If you are trying to learn how to tell if ginger is bad our article will help. Many years ago, when I worked as a sous chef in a Japanese kitchen, we used fresh ginger for many recipes. We would order a massive amount of fresh ginger root and freeze the rest of the whole unpeeled ginger root.
Freezing the fresh ginger root actually makes grating it easier. You can grate entire fresh ginger root to use in many recipes, some of which include: ginger seltzer, agadashi tofu, ginger cookies, a topping for grilled salmon, or adding it to rice.
Learning how to tell if ginger is bad is important if you buy it but don’t use it enough to keep it fresh.
How to Tell If Ginger Is Bad?
When determining if unpeeled ginger is good or not, look at the color and firmness. If it starts to appear dull in color and soft in texture, this means you should toss it out because there’s a high chance that it may be rotten. The smell of fresh peeled/unpeeled ginger has an intense spicy scent that will dissipate when exposed for too long – so checking its fragrance can also help determine whether you need to discard your cooking ingredient.
Is the ginger all shriveled up and wrinkled like the piece in the photo above? If so there is a good chance that your ginger is bad.
What Is The Shelf Life Of Ginger?
Fresh ginger lasts longer than some other fresh produce items. When placed in the refrigerator, the same piece of ginger could last up to two months before it spoils.
Store your ginger in a cool and dark place. If you put it next to potatoes or citrus fruits, the flavor will transfer. Fresh ginger should last for three months if it is unpeeled and much less when peeled. When buying fresh ginger root, look for firm roots with smooth skin. The yellow color of the flesh may turn into a dull brown as the root ages. If you see any mold, throw it away to help avoid stomach upset.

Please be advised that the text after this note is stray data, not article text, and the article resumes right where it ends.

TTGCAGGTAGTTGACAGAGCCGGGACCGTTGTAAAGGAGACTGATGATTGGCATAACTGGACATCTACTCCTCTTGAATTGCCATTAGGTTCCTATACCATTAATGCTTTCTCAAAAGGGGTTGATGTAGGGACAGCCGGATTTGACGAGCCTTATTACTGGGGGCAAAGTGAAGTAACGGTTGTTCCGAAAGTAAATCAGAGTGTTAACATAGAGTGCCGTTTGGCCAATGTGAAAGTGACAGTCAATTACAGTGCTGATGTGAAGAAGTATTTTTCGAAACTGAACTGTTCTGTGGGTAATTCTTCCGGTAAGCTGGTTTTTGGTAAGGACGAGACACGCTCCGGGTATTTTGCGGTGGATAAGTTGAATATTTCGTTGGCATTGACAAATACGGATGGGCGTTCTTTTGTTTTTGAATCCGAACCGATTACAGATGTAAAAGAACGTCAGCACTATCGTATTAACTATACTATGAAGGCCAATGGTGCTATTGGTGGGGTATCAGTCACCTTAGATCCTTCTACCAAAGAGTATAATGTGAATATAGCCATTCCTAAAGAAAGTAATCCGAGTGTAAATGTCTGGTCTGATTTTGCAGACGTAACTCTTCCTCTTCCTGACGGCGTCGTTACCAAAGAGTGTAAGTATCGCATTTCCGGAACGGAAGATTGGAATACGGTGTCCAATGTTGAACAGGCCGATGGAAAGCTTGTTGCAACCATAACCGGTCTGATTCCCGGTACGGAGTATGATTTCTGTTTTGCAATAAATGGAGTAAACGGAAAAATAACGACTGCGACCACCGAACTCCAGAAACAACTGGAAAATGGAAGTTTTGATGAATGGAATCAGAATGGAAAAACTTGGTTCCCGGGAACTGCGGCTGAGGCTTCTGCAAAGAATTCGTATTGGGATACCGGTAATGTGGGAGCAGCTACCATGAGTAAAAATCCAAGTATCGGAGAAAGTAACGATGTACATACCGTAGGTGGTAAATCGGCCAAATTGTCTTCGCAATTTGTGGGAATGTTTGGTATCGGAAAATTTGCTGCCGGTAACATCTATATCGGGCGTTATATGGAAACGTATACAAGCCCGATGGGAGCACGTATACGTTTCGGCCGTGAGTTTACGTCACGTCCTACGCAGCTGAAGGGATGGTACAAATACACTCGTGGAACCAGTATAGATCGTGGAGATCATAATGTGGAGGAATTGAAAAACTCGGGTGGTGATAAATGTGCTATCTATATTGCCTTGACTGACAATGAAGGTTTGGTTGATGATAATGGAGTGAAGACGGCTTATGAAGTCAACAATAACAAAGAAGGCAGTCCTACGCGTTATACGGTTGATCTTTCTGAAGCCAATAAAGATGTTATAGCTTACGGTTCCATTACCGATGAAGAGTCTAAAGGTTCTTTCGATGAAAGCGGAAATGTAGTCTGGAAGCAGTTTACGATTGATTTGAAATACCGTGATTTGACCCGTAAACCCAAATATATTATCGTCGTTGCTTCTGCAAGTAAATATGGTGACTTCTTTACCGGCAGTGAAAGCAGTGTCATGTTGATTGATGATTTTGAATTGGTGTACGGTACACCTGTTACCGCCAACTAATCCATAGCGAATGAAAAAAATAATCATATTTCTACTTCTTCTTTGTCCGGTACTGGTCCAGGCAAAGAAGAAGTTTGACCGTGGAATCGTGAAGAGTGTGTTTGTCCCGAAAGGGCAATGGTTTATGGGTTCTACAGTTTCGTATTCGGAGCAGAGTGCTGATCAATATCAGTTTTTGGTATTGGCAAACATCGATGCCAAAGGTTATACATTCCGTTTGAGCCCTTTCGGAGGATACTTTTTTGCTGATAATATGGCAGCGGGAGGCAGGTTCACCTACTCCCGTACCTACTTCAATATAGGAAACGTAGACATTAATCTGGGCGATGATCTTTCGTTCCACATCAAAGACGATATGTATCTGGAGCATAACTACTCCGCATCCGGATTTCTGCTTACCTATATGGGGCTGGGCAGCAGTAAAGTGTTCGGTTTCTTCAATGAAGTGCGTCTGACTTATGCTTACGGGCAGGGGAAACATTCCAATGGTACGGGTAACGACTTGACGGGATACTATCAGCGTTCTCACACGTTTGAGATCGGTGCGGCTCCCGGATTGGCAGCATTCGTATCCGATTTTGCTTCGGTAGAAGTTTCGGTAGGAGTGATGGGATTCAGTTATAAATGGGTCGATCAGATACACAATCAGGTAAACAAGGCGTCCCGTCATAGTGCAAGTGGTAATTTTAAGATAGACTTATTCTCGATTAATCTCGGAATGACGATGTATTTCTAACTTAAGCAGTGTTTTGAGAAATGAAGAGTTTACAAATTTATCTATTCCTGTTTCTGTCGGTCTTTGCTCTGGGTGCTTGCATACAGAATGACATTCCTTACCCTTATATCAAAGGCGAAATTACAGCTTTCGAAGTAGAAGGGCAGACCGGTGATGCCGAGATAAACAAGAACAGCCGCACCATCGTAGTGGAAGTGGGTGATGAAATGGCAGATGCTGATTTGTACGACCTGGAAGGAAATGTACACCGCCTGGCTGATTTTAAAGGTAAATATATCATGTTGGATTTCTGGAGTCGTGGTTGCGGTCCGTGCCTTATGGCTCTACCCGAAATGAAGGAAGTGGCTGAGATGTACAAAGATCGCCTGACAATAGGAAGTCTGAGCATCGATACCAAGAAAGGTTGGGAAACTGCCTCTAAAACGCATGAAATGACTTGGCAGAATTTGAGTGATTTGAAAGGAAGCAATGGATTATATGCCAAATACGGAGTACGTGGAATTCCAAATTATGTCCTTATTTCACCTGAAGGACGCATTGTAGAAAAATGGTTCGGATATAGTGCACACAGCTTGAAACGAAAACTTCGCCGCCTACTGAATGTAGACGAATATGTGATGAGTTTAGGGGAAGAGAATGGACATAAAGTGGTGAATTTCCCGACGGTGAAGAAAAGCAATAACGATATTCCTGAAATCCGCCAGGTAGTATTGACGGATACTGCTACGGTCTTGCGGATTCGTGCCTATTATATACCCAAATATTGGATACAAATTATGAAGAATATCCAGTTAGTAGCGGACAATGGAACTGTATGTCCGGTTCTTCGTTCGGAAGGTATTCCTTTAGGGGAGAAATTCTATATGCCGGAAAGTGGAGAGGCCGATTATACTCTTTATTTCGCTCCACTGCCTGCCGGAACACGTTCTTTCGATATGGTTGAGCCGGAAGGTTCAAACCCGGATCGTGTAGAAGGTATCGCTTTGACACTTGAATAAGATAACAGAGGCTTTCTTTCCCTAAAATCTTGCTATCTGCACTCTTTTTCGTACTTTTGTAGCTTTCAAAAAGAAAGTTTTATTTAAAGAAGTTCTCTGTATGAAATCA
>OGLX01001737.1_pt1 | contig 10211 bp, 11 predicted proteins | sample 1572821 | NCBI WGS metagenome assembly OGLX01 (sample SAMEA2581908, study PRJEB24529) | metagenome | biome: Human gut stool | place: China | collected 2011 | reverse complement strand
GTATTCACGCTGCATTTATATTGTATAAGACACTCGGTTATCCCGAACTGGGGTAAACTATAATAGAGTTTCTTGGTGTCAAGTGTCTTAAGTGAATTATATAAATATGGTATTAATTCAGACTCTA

Ginger should be kept in a tightly sealed bag or container and placed in the refrigerator, where it can last up to two months. I just put the whole ginger root into the fridge a few times and did not seal it in a bag; while this is not advisable, it’s not the end of the world and will prolong your ginger.
How To Tell If Ginger Root Is Bad? Can You Eat Bad Ginger?
- When the color of ginger changes from yellow to brownish, it’s a sign your ginger is starting to rot.
- If you notice that raw unpeeled ginger has become soft or mushy, this indicates spoilage as well.
- When there’s not much luster left in its smell and taste, throw it out immediately because the chances are high that it could contain harmful bacteria.
You should not eat bad ginger. If you notice any of the three events listed above, do not risk eating the ginger. You cannot eat bad ginger.
Is Moldy Ginger Safe To Eat?
Can you eat moldy ginger? The first thing you should never eat is anything stale or moldy. The same goes for your ginger too. Learn how to tell if ginger is bad.
Rotten or moldy ginger can seriously damage your liver and cause cancer as well. Therefore, you should always avoid old or rotten ginger because of the toxin named Safrole which causes harm to our livers and can also lead us to have cancer in the future! Moldy Ginger contains this dangerous substance, so eating any kind of food that’s gone rotten isn’t worth it at all!
Additionally, restaurants usually have a “zero-mold” policy when serving food. So you usually would not have to worry about encountering rotten ginger in a restaurant.
How To Store Fresh Ginger
This will also help you learn how to tell if ginger is bad.
- Counter – whole fresh ginger will last 2-3 weeks on a counter.
- Refridgerator – whole fresh ginger will last 3-8 weeks in a fridge.
- Freezer – fresh whole ginger root will last 3 to 6 months.
- If you have minced ginger it will not last as long. Learn how to mince ginger here.
How Long Does Ginger Last In The Fridge?
Fresh ginger unpeeled will last for 3-8 weeks in a fridge.
Peeled ginger will last 1-2 weeks in a fridge.
Freshly grated ginger will last less than five days in a fridge.
Pickled ginger will last up to 6 months.
Can You Freeze Ginger? How to Freeze Fresh Ginger
Yes, you can freeze ginger. Learning how to freeze fresh ginger is easy.
- Put the entire unpeeled ginger root right in the freezer; it will last up to 3 months.
- First, put the fresh, unpeeled ginger in an airtight container or ziplock, then freeze it. It will last 3-6 months.